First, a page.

President Bush talks to the City Club of Cleveland, March 20, 2006.
On the third anniversary of the start of the war in Iraq, President Bush says he has confidence in the United States' strategy there.
For nearly an hour, President Bush took unscripted questions from the audience at the City Club. Hear excerpts from that question-and-answer session:
An audience member asks President Bush how, in light of faulty prewar intelligence on Iraq, Americans can regain confidence in their leaders. The president responds.
In response to a question on the NSA's warrantless domestic wiretapping, the president says 'we're going to keep doing it.'
The president answers a question regarding his plans for immigration reform. He calls for tightening border security and establishing a guest worker program but no amnesty for illegal immigrants.
The president traveled to Ohio to speak to the City Club of Cleveland about the progress of the conflict and the challenges ahead. He was there to rebut the widespread impression of violence escalating into an Iraqi civil war. Over the weekend, former interim Iraqi Prime Minister Ayad Allawi said Iraq is already in a state of civil war, something the Bush administration strongly denies.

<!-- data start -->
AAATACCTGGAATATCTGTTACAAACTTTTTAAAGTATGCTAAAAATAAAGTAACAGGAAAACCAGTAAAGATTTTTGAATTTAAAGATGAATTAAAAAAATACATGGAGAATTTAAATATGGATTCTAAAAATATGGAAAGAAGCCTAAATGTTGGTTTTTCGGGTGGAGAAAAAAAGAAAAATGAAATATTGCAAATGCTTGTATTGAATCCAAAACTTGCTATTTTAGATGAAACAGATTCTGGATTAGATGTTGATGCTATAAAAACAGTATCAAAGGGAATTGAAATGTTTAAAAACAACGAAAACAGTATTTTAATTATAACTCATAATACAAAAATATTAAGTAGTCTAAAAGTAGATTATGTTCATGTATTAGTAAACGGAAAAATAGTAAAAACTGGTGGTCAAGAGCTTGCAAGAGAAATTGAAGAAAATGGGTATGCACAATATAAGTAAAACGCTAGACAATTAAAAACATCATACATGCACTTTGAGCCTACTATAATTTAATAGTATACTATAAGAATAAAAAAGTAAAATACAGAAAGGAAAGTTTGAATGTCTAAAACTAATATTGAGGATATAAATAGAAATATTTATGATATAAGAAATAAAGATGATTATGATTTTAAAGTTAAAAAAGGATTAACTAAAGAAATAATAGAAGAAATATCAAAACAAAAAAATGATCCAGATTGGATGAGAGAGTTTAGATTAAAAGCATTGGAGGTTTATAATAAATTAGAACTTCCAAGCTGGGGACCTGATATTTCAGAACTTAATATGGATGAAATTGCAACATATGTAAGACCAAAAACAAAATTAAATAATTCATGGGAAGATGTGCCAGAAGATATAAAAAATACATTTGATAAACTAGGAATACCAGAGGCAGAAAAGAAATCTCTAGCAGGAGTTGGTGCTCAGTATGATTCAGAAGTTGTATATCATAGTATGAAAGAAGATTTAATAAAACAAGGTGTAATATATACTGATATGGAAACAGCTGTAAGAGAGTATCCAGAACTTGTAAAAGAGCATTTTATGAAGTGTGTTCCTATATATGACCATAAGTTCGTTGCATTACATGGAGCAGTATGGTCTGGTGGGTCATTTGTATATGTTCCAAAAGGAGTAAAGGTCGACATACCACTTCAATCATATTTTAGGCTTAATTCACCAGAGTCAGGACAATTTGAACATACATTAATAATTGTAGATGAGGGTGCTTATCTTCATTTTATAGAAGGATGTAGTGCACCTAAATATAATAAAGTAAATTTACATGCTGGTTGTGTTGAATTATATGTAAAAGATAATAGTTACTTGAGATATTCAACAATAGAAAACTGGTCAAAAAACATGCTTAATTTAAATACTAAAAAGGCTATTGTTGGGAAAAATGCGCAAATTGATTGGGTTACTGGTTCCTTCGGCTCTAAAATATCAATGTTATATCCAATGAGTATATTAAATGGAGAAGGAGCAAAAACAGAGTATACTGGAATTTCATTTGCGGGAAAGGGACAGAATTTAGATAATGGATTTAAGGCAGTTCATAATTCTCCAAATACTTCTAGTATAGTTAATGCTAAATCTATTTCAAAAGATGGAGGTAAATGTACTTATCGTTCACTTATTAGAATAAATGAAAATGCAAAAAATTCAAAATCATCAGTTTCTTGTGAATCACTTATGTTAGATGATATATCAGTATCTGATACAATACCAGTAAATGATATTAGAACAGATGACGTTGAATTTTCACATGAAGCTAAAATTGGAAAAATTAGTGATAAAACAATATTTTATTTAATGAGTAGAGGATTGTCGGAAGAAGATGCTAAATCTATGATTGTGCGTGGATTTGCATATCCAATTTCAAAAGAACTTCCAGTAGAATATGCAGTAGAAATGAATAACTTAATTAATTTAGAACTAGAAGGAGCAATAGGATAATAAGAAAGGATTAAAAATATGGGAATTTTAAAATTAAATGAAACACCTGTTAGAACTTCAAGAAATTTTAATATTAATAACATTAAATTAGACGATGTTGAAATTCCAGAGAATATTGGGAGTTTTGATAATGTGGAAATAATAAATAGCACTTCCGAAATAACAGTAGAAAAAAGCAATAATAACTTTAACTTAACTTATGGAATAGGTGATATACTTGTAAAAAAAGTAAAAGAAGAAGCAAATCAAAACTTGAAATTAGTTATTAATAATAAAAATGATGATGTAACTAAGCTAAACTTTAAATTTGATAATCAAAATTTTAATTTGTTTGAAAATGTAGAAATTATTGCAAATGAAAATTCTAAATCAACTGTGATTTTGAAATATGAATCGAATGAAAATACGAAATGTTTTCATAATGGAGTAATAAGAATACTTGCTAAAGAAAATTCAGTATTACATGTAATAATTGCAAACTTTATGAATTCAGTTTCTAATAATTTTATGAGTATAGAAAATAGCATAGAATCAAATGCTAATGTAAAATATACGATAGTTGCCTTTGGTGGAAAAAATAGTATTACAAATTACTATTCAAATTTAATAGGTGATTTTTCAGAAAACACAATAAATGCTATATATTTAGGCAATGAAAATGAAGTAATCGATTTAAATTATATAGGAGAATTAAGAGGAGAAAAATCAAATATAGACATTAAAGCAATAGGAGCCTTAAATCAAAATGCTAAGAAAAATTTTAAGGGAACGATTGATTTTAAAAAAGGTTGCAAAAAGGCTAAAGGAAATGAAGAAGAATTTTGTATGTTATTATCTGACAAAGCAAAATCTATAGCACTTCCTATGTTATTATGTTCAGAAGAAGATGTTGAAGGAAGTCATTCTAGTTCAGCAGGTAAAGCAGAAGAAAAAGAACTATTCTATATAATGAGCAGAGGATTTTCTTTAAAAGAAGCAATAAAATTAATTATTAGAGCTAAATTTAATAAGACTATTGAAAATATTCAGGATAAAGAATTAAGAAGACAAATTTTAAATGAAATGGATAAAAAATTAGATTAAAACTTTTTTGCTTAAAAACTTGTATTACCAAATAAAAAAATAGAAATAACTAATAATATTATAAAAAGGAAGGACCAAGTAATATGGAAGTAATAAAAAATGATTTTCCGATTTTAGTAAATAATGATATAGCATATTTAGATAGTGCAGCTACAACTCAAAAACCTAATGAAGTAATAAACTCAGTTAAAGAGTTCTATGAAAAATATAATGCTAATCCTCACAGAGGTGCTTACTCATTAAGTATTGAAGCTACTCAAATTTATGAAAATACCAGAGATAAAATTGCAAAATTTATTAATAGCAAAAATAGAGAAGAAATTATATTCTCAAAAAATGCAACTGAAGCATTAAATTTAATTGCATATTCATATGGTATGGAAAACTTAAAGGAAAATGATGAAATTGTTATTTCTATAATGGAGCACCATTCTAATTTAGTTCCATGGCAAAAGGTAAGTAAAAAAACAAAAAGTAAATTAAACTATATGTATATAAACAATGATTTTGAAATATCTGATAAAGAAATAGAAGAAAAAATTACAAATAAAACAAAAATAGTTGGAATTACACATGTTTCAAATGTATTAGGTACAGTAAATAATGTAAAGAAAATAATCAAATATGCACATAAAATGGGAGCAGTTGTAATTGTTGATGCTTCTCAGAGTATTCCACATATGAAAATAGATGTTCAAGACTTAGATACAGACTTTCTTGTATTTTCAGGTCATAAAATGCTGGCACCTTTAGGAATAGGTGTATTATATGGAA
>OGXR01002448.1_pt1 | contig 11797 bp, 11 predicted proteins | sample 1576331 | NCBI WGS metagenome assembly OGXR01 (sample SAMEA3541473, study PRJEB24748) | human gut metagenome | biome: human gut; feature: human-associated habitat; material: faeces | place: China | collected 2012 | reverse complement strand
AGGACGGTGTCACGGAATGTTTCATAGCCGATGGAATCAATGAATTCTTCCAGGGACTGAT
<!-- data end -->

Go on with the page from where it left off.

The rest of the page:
During Monday's speech, Mr. Bush said there are clear signs of progress in Iraq. He pointed to success in pacifying an insurgent stronghold in the northern Iraqi city of Tal Afar, near the Syrian border. He said electricity and water service were being restored, markets were reopening, and the city was "coming back to life."
"The strategy that worked so well in Tal Afar did not emerge overnight," the president said. "It took time to understand and adjust to the brutality of the enemy in Iraq."
"The example of Tal Afar gives me confidence in our strategy," he said.
For nearly an hour, President Bush took unscripted questions from the audience at the City Club, an unusual move for him. Other than Iraq, some of the issues addressed included the president's warrantless wiretapping program and plans for immigration reform.